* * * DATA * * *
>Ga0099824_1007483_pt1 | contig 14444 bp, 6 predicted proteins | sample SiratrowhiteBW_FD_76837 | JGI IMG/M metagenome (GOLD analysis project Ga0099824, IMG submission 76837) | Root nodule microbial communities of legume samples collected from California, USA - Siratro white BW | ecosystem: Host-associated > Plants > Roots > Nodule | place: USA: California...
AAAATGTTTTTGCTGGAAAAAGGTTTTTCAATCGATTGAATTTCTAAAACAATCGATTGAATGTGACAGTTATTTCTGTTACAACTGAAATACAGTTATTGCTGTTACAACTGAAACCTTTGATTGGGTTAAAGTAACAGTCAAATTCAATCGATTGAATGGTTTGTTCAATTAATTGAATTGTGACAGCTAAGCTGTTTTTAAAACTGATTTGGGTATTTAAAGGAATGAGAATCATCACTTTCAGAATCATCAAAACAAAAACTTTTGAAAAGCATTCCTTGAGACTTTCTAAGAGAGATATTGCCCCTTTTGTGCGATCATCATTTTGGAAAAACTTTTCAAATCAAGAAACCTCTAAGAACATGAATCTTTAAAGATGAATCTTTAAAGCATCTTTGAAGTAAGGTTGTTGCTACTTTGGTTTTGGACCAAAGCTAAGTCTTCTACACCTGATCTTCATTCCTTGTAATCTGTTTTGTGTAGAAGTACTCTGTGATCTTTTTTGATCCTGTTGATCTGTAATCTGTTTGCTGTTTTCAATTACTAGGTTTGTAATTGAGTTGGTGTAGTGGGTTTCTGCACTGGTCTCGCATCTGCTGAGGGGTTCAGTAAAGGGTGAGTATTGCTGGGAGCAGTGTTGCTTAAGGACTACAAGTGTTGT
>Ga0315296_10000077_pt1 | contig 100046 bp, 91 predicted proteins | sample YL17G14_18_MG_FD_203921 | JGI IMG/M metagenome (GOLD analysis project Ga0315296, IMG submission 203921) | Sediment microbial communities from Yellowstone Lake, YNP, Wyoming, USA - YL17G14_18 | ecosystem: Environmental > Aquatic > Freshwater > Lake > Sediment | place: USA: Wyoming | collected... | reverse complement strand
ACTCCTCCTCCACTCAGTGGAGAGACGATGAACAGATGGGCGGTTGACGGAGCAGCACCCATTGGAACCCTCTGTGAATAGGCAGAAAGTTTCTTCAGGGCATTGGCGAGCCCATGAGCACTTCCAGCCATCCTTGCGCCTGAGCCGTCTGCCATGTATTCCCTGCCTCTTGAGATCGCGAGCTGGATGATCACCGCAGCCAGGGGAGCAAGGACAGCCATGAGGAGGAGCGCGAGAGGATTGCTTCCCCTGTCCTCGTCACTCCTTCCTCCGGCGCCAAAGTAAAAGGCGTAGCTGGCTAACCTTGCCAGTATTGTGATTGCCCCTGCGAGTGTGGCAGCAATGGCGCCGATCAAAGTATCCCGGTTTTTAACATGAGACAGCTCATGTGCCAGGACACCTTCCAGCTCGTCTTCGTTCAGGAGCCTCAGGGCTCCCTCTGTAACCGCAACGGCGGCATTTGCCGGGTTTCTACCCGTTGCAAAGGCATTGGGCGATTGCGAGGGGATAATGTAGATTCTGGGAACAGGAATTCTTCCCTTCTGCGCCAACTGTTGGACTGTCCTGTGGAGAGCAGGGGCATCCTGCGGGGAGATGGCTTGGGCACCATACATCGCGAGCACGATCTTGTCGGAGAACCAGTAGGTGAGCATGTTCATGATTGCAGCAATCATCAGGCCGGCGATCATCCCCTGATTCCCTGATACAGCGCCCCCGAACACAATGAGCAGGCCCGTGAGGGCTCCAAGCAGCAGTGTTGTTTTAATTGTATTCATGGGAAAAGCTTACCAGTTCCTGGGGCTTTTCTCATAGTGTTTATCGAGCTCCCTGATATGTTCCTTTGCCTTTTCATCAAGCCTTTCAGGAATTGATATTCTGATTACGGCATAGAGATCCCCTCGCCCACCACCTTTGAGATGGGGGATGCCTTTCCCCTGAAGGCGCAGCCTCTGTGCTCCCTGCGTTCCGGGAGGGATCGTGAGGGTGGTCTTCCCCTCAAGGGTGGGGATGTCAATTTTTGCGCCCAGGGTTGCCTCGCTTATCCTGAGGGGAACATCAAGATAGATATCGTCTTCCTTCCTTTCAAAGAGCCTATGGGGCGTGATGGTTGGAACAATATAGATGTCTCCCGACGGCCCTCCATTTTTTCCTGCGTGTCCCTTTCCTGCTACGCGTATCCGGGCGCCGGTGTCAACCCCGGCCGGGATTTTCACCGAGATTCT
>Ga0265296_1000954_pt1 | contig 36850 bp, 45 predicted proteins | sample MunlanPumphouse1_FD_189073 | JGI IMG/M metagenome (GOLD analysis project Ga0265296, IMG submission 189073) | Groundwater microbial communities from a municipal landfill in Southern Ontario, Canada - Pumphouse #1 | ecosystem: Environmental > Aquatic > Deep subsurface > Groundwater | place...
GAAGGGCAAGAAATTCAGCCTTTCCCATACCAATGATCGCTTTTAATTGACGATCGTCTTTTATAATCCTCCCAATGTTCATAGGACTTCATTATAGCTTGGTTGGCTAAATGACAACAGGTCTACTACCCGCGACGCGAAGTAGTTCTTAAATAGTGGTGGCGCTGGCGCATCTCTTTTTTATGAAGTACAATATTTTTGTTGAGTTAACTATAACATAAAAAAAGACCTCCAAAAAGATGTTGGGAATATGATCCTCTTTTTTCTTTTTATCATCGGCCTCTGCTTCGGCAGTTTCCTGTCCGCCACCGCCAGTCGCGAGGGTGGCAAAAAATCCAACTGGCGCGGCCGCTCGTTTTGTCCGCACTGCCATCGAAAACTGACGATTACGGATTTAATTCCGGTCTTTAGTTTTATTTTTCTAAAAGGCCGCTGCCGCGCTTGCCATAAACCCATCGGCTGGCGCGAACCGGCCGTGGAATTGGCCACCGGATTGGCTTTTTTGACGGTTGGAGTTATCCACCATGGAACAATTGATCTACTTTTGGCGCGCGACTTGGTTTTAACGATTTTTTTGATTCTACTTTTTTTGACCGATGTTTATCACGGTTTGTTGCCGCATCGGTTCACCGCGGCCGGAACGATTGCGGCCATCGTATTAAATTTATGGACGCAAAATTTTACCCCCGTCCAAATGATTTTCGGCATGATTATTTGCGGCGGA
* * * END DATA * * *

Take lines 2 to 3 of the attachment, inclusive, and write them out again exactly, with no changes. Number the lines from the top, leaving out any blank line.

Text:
AAAATGTTTTTGCTGGAAAAAGGTTTTTCAATCGATTGAATTTCTAAAACAATCGATTGAATGTGACAGTTATTTCTGTTACAACTGAAATACAGTTATTGCTGTTACAACTGAAACCTTTGATTGGGTTAAAGTAACAGTCAAATTCAATCGATTGAATGGTTTGTTCAATTAATTGAATTGTGACAGCTAAGCTGTTTTTAAAACTGATTTGGGTATTTAAAGGAATGAGAATCATCACTTTCAGAATCATCAAAACAAAAACTTTTGAAAAGCATTCCTTGAGACTTTCTAAGAGAGATATTGCCCCTTTTGTGCGATCATCATTTTGGAAAAACTTTTCAAATCAAGAAACCTCTAAGAACATGAATCTTTAAAGATGAATCTTTAAAGCATCTTTGAAGTAAGGTTGTTGCTACTTTGGTTTTGGACCAAAGCTAAGTCTTCTACACCTGATCTTCATTCCTTGTAATCTGTTTTGTGTAGAAGTACTCTGTGATCTTTTTTGATCCTGTTGATCTGTAATCTGTTTGCTGTTTTCAATTACTAGGTTTGTAATTGAGTTGGTGTAGTGGGTTTCTGCACTGGTCTCGCATCTGCTGAGGGGTTCAGTAAAGGGTGAGTATTGCTGGGAGCAGTGTTGCTTAAGGACTACAAGTGTTGT
>Ga0315296_10000077_pt1 | contig 100046 bp, 91 predicted proteins | sample YL17G14_18_MG_FD_203921 | JGI IMG/M metagenome (GOLD analysis project Ga0315296, IMG submission 203921) | Sediment microbial communities from Yellowstone Lake, YNP, Wyoming, USA - YL17G14_18 | ecosystem: Environmental > Aquatic > Freshwater > Lake > Sediment | place: USA: Wyoming | collected... | reverse complement strand